Google cut cloud prices. Amazon follows suit. Skirmish over, but war continues. Who will win?
Robin Harris writes about storage and other tech with a focus on the SOHO/SMB market. And fun stuff, too, like PS3 supercomputers and Google's technology.
Robin Harris is Chief Analyst at TechnoQWAN LLC, a storage research and consulting firm he founded in 2005. Based in Sedona, Arizona, TechnoQWAN focuses on emerging technologies, products, companies and markets. Robin has over 35 years experience in the IT industry and earned degrees from Yale and the University of Pennsylvania's Wharton School.
Ricardo Bilton writes for ZDNet's The ToyBox.
I review two $200 Thunderbolt docks. One from my Akitio and the other from CalDigit. Akitio is a company new to me, while CalDigit is a respected long-time vendor. And the docks are very different.
The R&D guys at Sony announced a real breakthrough: Nanotech that enables uniform crystalline orientation on tape - and ultra-high density. Will it save tape?
Years ago I wrote a post "Why RAID 5 stops working in 2009". Five years later you can still buy many RAID5 arrays. Was I wrong?
The flamewar after 2008's "Blu-ray is dead" post re-ignited a couple of months ago. So, what DID happen to Blu-ray? The news is not all bad - and far from all good.
3-bit MLC flash has a life of ≈1,000 writes. How can Samsung get away with calling it a "data center" product? There are ways. . . .
Flash chips should get slower as feature sizes shrink. But Toshiba seems to have broken the code with a new smaller feature size that is faster than the 19nm process they use now.
High-end enterprise data storage is in crunch mode thanks to the cloud on one side and innovative flash-enabled architectures on the other. Hitachi Data Systems thinks it has the answer.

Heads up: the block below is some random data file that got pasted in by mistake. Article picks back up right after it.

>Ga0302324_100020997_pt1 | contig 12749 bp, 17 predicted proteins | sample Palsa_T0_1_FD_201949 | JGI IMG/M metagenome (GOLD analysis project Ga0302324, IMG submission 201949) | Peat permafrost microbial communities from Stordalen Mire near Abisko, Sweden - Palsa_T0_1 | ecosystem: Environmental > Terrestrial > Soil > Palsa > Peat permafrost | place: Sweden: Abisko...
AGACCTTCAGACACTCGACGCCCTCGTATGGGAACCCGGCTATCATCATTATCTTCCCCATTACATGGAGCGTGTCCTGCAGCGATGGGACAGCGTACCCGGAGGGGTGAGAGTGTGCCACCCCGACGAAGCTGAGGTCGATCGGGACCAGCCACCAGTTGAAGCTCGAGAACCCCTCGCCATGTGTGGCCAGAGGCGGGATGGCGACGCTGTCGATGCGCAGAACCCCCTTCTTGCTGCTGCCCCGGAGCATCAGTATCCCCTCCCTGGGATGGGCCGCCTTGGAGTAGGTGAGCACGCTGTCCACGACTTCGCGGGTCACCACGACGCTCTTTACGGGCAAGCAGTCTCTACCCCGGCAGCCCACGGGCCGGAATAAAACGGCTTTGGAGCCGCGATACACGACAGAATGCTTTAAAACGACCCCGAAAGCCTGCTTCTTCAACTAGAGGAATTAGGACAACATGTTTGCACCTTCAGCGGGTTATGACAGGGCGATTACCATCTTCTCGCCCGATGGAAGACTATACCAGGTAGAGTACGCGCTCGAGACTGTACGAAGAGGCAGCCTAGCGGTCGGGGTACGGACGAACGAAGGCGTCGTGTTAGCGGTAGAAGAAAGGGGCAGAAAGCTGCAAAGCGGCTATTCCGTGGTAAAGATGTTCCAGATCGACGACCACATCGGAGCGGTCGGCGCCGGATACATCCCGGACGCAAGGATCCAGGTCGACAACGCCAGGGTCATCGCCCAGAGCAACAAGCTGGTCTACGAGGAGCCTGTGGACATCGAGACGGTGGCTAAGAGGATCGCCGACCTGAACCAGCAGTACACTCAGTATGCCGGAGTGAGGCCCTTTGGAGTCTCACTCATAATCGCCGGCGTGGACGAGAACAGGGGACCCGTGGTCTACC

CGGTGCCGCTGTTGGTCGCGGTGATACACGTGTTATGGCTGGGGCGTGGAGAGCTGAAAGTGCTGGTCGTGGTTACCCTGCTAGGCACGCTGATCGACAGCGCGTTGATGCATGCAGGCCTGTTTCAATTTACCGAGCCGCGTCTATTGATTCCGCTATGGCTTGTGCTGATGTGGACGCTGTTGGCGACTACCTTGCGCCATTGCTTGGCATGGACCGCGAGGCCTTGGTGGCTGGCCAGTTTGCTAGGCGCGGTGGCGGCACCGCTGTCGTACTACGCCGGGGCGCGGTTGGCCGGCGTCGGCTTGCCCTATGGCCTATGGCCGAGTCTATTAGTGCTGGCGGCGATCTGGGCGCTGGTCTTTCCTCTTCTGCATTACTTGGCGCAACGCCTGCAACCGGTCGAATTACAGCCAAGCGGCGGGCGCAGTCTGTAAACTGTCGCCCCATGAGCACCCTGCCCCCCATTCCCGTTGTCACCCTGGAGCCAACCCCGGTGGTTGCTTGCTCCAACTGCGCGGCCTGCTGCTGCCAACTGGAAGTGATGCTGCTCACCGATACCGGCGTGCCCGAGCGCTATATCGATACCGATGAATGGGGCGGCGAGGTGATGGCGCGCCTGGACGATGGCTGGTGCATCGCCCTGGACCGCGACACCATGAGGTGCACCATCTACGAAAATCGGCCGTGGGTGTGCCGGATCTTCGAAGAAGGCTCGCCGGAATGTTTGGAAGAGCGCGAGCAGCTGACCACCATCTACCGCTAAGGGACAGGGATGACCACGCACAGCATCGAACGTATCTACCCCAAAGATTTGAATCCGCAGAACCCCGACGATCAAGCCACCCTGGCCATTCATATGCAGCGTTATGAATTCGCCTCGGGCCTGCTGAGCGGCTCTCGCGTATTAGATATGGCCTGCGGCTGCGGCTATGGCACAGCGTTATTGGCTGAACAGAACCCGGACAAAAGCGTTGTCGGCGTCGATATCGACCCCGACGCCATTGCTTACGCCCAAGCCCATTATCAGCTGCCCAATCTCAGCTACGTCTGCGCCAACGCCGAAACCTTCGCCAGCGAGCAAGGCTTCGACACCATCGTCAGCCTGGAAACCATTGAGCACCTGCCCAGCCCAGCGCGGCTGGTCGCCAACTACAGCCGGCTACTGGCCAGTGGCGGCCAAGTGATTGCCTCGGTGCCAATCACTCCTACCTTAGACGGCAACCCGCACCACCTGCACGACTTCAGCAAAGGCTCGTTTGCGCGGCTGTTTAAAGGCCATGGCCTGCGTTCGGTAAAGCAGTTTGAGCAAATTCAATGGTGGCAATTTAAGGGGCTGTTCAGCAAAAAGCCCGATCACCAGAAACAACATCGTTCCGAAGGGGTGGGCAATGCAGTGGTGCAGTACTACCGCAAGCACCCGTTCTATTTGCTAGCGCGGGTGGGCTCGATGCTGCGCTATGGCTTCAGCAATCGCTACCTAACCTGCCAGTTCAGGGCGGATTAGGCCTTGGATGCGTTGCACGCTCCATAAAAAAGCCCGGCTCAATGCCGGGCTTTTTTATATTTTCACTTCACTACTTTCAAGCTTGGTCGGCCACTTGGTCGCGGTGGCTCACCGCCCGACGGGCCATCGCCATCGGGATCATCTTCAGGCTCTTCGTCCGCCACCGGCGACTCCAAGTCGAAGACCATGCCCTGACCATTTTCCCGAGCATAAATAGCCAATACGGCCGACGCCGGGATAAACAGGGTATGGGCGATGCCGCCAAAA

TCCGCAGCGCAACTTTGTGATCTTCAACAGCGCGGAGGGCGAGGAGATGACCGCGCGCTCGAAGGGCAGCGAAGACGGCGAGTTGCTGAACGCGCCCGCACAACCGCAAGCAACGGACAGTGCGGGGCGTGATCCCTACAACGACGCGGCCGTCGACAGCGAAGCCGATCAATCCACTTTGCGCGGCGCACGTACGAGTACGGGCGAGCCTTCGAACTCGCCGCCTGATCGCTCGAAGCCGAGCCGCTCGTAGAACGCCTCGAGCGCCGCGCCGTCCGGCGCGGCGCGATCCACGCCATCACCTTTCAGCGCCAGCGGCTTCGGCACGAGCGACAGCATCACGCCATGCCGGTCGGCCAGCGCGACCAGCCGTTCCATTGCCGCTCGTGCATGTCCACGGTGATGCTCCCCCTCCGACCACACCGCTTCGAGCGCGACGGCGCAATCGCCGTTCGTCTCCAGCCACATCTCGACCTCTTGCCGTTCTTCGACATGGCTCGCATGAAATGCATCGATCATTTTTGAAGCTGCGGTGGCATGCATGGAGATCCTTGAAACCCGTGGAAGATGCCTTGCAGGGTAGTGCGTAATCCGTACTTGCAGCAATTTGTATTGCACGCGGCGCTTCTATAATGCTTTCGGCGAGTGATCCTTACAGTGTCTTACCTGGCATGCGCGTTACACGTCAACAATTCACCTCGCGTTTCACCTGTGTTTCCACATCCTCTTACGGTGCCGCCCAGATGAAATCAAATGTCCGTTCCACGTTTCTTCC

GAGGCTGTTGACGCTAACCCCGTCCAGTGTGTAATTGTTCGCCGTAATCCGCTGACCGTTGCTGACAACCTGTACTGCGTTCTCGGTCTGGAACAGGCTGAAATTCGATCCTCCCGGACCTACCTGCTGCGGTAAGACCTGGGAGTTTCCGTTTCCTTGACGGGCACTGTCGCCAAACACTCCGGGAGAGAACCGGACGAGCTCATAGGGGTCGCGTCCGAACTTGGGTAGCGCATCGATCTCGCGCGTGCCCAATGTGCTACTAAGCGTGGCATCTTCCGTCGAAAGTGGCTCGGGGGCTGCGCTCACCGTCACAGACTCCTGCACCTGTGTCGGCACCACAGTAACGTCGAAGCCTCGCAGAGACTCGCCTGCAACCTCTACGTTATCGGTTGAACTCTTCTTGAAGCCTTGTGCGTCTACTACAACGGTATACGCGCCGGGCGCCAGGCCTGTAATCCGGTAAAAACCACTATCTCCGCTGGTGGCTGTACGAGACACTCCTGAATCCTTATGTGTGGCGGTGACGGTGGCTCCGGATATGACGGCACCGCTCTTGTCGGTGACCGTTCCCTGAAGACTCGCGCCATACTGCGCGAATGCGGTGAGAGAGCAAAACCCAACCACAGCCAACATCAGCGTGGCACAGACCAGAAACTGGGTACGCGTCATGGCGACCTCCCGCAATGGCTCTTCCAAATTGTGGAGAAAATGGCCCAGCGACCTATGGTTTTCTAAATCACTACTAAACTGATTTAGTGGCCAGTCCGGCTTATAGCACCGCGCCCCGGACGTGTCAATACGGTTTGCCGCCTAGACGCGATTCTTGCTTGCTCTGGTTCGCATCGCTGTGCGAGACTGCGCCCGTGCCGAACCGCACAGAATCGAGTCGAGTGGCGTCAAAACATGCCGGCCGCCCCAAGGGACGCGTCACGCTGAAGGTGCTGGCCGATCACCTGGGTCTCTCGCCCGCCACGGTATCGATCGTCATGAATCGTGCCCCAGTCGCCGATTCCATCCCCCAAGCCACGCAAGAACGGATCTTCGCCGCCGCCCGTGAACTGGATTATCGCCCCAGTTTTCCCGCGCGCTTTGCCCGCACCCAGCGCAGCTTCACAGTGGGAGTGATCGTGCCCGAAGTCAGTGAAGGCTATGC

Need screaming-fast Windows server performance? A new, integrated all-flash array with Windows Storage Server 2012 R2 integrated on board promises just that. Here's what you need to know.
Now that Facebook and - I believe - Amazon's Glacier are using Blu-ray for long-term archival storage, perhaps your company should too. Here's some options
Have you bought a $40 BDXL Blu-ray disc? Me neither. But someone must be - the same people who are driving research into even higher density optical drives and media. Who is it?
A survey of 1,000 IT execs in the US, France, Germany, Hong Kong and the UK found that up to 97 percent are changing where and how they manage their data. Cost to US companies could be $35 billion through 2016.
Claude Shannon, the father of information theory, called communication effectiveness a level C problem: if people don't act on what's been communicated, what's the point? That's the Neon Lab video problem.
Imagine a wide-field camera -- 15,360 pixels wide by 2,160 high -- that produces seven terabytes of data per hour. That's over 1.9GB/sec. How do you store that?
HGST/WD has been shipping their 6TB helium drive for several months, but Seagate is joining the party with their own 6TB non-helium drive.